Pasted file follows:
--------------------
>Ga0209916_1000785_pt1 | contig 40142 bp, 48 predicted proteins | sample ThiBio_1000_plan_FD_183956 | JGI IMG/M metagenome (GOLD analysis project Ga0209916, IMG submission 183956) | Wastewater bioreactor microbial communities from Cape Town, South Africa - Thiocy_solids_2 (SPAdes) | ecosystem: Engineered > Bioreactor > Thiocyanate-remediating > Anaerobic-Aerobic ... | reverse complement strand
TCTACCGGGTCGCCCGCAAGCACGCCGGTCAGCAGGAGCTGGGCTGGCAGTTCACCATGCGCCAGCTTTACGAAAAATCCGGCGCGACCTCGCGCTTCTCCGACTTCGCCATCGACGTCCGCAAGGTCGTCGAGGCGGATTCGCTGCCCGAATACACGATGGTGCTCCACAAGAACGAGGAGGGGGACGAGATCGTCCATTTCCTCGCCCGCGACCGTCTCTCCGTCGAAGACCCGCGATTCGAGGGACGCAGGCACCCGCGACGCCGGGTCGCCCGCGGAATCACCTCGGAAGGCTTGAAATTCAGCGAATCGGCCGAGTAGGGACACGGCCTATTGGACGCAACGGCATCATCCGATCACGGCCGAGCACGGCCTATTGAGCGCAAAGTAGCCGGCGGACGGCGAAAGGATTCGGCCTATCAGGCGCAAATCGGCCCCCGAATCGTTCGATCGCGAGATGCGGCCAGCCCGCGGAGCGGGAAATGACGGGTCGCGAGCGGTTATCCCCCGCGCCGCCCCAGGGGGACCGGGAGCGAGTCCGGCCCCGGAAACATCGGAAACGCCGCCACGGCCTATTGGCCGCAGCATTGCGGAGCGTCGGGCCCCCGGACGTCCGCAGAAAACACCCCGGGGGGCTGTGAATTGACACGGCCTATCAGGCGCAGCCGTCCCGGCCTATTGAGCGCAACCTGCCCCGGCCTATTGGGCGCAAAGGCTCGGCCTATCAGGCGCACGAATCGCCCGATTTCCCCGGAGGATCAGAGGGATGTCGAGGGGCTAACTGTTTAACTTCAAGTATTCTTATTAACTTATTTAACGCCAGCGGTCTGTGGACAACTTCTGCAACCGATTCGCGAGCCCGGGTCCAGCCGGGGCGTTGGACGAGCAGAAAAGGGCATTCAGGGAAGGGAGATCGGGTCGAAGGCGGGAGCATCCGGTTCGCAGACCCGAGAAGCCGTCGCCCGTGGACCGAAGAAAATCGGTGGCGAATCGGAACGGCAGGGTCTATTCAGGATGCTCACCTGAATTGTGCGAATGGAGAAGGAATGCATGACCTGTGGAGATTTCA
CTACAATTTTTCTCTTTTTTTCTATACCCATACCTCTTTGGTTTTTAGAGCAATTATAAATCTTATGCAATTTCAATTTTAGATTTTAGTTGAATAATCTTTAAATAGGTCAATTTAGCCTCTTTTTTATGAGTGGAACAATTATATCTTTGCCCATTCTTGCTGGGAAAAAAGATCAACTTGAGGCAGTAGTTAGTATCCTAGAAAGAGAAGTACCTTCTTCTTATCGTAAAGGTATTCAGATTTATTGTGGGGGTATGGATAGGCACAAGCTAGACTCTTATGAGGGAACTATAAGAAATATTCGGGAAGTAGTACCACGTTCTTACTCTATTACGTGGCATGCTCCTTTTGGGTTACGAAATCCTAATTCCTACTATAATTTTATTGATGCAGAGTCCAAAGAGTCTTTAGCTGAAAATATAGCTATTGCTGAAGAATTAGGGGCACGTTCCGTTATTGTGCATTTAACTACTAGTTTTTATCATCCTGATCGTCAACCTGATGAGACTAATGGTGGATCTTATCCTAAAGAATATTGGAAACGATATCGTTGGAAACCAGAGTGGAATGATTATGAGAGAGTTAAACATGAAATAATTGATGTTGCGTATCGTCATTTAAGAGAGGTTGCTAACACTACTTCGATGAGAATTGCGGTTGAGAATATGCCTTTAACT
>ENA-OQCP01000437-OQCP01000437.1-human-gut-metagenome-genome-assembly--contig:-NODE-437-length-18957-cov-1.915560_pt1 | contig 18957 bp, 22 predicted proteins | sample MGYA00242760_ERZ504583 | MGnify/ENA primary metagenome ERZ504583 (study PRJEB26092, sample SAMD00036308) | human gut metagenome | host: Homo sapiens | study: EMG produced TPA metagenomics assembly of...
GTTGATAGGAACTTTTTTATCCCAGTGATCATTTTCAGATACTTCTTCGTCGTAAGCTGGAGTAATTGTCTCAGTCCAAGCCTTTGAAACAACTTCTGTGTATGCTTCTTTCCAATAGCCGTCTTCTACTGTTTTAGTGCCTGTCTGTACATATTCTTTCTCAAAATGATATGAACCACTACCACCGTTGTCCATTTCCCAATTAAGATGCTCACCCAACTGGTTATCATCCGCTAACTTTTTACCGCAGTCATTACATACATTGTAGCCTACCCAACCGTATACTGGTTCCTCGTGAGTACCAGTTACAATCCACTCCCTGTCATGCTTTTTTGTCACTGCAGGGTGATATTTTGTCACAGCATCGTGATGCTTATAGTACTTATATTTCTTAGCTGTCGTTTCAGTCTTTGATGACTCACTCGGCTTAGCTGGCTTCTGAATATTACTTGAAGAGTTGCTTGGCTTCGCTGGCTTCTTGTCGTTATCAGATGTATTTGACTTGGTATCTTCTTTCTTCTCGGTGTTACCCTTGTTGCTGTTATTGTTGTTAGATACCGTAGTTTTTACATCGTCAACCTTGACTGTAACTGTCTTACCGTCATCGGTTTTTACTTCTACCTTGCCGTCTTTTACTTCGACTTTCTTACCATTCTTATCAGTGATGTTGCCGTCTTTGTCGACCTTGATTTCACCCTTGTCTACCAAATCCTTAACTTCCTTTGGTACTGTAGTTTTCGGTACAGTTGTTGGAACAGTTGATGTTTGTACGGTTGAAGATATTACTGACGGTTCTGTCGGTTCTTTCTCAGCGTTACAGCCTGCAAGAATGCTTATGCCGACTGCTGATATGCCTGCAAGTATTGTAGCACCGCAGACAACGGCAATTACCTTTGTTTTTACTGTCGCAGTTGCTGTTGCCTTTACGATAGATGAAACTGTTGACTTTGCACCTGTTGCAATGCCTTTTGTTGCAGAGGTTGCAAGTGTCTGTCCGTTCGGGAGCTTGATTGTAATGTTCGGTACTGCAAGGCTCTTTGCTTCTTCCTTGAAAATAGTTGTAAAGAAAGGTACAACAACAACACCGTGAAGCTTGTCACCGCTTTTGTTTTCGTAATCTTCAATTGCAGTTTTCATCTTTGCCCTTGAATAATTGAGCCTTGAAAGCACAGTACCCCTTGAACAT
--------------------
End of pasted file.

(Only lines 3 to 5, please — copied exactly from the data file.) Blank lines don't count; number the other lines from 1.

CTACAATTTTTCTCTTTTTTTCTATACCCATACCTCTTTGGTTTTTAGAGCAATTATAAATCTTATGCAATTTCAATTTTAGATTTTAGTTGAATAATCTTTAAATAGGTCAATTTAGCCTCTTTTTTATGAGTGGAACAATTATATCTTTGCCCATTCTTGCTGGGAAAAAAGATCAACTTGAGGCAGTAGTTAGTATCCTAGAAAGAGAAGTACCTTCTTCTTATCGTAAAGGTATTCAGATTTATTGTGGGGGTATGGATAGGCACAAGCTAGACTCTTATGAGGGAACTATAAGAAATATTCGGGAAGTAGTACCACGTTCTTACTCTATTACGTGGCATGCTCCTTTTGGGTTACGAAATCCTAATTCCTACTATAATTTTATTGATGCAGAGTCCAAAGAGTCTTTAGCTGAAAATATAGCTATTGCTGAAGAATTAGGGGCACGTTCCGTTATTGTGCATTTAACTACTAGTTTTTATCATCCTGATCGTCAACCTGATGAGACTAATGGTGGATCTTATCCTAAAGAATATTGGAAACGATATCGTTGGAAACCAGAGTGGAATGATTATGAGAGAGTTAAACATGAAATAATTGATGTTGCGTATCGTCATTTAAGAGAGGTTGCTAACACTACTTCGATGAGAATTGCGGTTGAGAATATGCCTTTAACT
>ENA-OQCP01000437-OQCP01000437.1-human-gut-metagenome-genome-assembly--contig:-NODE-437-length-18957-cov-1.915560_pt1 | contig 18957 bp, 22 predicted proteins | sample MGYA00242760_ERZ504583 | MGnify/ENA primary metagenome ERZ504583 (study PRJEB26092, sample SAMD00036308) | human gut metagenome | host: Homo sapiens | study: EMG produced TPA metagenomics assembly of...
GTTGATAGGAACTTTTTTATCCCAGTGATCATTTTCAGATACTTCTTCGTCGTAAGCTGGAGTAATTGTCTCAGTCCAAGCCTTTGAAACAACTTCTGTGTATGCTTCTTTCCAATAGCCGTCTTCTACTGTTTTAGTGCCTGTCTGTACATATTCTTTCTCAAAATGATATGAACCACTACCACCGTTGTCCATTTCCCAATTAAGATGCTCACCCAACTGGTTATCATCCGCTAACTTTTTACCGCAGTCATTACATACATTGTAGCCTACCCAACCGTATACTGGTTCCTCGTGAGTACCAGTTACAATCCACTCCCTGTCATGCTTTTTTGTCACTGCAGGGTGATATTTTGTCACAGCATCGTGATGCTTATAGTACTTATATTTCTTAGCTGTCGTTTCAGTCTTTGATGACTCACTCGGCTTAGCTGGCTTCTGAATATTACTTGAAGAGTTGCTTGGCTTCGCTGGCTTCTTGTCGTTATCAGATGTATTTGACTTGGTATCTTCTTTCTTCTCGGTGTTACCCTTGTTGCTGTTATTGTTGTTAGATACCGTAGTTTTTACATCGTCAACCTTGACTGTAACTGTCTTACCGTCATCGGTTTTTACTTCTACCTTGCCGTCTTTTACTTCGACTTTCTTACCATTCTTATCAGTGATGTTGCCGTCTTTGTCGACCTTGATTTCACCCTTGTCTACCAAATCCTTAACTTCCTTTGGTACTGTAGTTTTCGGTACAGTTGTTGGAACAGTTGATGTTTGTACGGTTGAAGATATTACTGACGGTTCTGTCGGTTCTTTCTCAGCGTTACAGCCTGCAAGAATGCTTATGCCGACTGCTGATATGCCTGCAAGTATTGTAGCACCGCAGACAACGGCAATTACCTTTGTTTTTACTGTCGCAGTTGCTGTTGCCTTTACGATAGATGAAACTGTTGACTTTGCACCTGTTGCAATGCCTTTTGTTGCAGAGGTTGCAAGTGTCTGTCCGTTCGGGAGCTTGATTGTAATGTTCGGTACTGCAAGGCTCTTTGCTTCTTCCTTGAAAATAGTTGTAAAGAAAGGTACAACAACAACACCGTGAAGCTTGTCACCGCTTTTGTTTTCGTAATCTTCAATTGCAGTTTTCATCTTTGCCCTTGAATAATTGAGCCTTGAAAGCACAGTACCCCTTGAACAT